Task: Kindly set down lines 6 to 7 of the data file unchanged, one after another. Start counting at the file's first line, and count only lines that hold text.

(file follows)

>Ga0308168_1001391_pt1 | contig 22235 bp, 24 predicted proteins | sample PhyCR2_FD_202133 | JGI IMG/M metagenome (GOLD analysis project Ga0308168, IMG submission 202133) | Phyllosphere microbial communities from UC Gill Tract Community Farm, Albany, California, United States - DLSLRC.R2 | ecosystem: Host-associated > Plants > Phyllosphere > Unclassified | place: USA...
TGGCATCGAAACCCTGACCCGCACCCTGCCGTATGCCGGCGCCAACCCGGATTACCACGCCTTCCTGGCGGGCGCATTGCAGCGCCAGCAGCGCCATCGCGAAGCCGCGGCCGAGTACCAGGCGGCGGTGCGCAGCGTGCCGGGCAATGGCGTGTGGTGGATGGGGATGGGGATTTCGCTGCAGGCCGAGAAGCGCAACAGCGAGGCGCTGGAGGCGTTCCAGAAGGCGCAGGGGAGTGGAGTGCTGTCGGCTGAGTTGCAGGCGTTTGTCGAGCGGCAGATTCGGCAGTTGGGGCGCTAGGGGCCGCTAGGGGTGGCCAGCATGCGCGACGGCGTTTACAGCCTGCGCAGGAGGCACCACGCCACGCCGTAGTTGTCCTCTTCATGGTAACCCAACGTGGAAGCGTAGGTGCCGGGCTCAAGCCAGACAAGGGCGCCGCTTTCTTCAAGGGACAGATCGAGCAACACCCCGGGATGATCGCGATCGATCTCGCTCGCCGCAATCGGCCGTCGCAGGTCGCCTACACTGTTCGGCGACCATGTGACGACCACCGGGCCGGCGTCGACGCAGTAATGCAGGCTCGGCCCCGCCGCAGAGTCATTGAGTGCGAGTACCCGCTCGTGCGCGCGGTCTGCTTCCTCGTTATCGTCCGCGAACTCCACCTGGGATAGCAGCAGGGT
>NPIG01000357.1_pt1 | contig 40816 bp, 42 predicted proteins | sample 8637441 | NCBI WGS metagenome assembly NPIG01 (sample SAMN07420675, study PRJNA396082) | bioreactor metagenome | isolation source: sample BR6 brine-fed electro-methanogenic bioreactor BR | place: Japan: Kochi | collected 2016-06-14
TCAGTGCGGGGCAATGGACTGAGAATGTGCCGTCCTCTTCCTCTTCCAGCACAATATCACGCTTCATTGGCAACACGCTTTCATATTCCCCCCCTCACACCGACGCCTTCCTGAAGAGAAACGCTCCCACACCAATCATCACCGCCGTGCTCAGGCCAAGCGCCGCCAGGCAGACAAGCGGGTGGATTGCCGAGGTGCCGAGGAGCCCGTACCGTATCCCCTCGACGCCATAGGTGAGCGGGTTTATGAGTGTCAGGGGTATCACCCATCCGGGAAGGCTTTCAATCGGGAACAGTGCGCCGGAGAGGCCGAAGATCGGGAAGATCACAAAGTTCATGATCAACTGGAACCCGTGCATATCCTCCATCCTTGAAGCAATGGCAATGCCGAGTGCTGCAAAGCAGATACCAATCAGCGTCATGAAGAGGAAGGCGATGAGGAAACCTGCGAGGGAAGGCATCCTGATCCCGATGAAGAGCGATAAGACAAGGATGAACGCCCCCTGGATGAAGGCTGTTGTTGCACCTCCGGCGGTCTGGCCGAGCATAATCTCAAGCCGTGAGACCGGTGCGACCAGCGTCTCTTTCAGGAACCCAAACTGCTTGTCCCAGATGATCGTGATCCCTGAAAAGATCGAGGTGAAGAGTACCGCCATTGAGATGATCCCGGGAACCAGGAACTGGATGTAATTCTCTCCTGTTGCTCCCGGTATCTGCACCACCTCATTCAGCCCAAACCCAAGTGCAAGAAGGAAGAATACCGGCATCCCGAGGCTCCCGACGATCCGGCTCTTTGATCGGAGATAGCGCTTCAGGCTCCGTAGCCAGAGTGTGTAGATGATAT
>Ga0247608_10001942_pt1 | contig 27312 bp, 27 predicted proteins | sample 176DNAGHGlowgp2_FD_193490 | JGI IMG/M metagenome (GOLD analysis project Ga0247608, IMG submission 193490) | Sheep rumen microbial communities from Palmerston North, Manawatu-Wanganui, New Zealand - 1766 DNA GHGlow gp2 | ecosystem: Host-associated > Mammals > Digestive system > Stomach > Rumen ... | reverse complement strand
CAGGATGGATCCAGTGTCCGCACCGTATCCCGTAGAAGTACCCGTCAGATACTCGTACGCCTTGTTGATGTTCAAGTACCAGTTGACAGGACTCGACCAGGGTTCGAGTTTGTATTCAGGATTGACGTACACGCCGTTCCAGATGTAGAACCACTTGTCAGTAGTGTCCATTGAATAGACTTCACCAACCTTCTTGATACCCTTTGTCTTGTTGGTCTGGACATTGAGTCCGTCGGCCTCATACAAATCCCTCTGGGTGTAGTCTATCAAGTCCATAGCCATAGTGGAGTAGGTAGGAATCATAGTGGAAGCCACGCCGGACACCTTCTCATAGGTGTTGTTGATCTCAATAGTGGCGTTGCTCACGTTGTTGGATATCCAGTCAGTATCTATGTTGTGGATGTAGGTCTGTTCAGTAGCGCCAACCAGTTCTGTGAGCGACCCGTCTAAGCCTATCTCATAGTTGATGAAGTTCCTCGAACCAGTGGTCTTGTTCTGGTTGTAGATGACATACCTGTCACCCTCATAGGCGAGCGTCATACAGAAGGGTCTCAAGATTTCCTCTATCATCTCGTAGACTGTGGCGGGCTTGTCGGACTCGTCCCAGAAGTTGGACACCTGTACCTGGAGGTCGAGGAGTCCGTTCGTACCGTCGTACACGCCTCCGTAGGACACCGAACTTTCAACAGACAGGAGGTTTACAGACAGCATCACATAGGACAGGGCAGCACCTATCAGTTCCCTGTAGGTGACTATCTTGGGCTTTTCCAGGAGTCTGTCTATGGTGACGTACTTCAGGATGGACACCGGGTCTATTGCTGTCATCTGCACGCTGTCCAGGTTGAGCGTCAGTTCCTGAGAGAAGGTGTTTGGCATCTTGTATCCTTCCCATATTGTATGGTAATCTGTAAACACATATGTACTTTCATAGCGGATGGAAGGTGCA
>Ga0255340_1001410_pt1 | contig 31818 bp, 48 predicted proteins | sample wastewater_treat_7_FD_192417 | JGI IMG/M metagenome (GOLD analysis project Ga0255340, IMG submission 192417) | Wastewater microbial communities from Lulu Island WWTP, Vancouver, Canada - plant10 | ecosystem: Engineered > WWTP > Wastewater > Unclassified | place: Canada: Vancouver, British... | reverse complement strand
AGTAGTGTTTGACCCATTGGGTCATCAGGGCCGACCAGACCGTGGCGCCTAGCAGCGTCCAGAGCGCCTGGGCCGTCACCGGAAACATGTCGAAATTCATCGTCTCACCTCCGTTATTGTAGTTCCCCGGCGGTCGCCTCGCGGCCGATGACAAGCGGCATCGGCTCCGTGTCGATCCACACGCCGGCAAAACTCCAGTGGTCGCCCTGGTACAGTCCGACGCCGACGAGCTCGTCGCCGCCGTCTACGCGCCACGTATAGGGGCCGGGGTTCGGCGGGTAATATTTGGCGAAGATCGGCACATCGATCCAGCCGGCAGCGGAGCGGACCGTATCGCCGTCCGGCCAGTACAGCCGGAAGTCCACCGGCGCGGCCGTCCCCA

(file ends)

CAGGATGGATCCAGTGTCCGCACCGTATCCCGTAGAAGTACCCGTCAGATACTCGTACGCCTTGTTGATGTTCAAGTACCAGTTGACAGGACTCGACCAGGGTTCGAGTTTGTATTCAGGATTGACGTACACGCCGTTCCAGATGTAGAACCACTTGTCAGTAGTGTCCATTGAATAGACTTCACCAACCTTCTTGATACCCTTTGTCTTGTTGGTCTGGACATTGAGTCCGTCGGCCTCATACAAATCCCTCTGGGTGTAGTCTATCAAGTCCATAGCCATAGTGGAGTAGGTAGGAATCATAGTGGAAGCCACGCCGGACACCTTCTCATAGGTGTTGTTGATCTCAATAGTGGCGTTGCTCACGTTGTTGGATATCCAGTCAGTATCTATGTTGTGGATGTAGGTCTGTTCAGTAGCGCCAACCAGTTCTGTGAGCGACCCGTCTAAGCCTATCTCATAGTTGATGAAGTTCCTCGAACCAGTGGTCTTGTTCTGGTTGTAGATGACATACCTGTCACCCTCATAGGCGAGCGTCATACAGAAGGGTCTCAAGATTTCCTCTATCATCTCGTAGACTGTGGCGGGCTTGTCGGACTCGTCCCAGAAGTTGGACACCTGTACCTGGAGGTCGAGGAGTCCGTTCGTACCGTCGTACACGCCTCCGTAGGACACCGAACTTTCAACAGACAGGAGGTTTACAGACAGCATCACATAGGACAGGGCAGCACCTATCAGTTCCCTGTAGGTGACTATCTTGGGCTTTTCCAGGAGTCTGTCTATGGTGACGTACTTCAGGATGGACACCGGGTCTATTGCTGTCATCTGCACGCTGTCCAGGTTGAGCGTCAGTTCCTGAGAGAAGGTGTTTGGCATCTTGTATCCTTCCCATATTGTATGGTAATCTGTAAACACATATGTACTTTCATAGCGGATGGAAGGTGCA
>Ga0255340_1001410_pt1 | contig 31818 bp, 48 predicted proteins | sample wastewater_treat_7_FD_192417 | JGI IMG/M metagenome (GOLD analysis project Ga0255340, IMG submission 192417) | Wastewater microbial communities from Lulu Island WWTP, Vancouver, Canada - plant10 | ecosystem: Engineered > WWTP > Wastewater > Unclassified | place: Canada: Vancouver, British... | reverse complement strand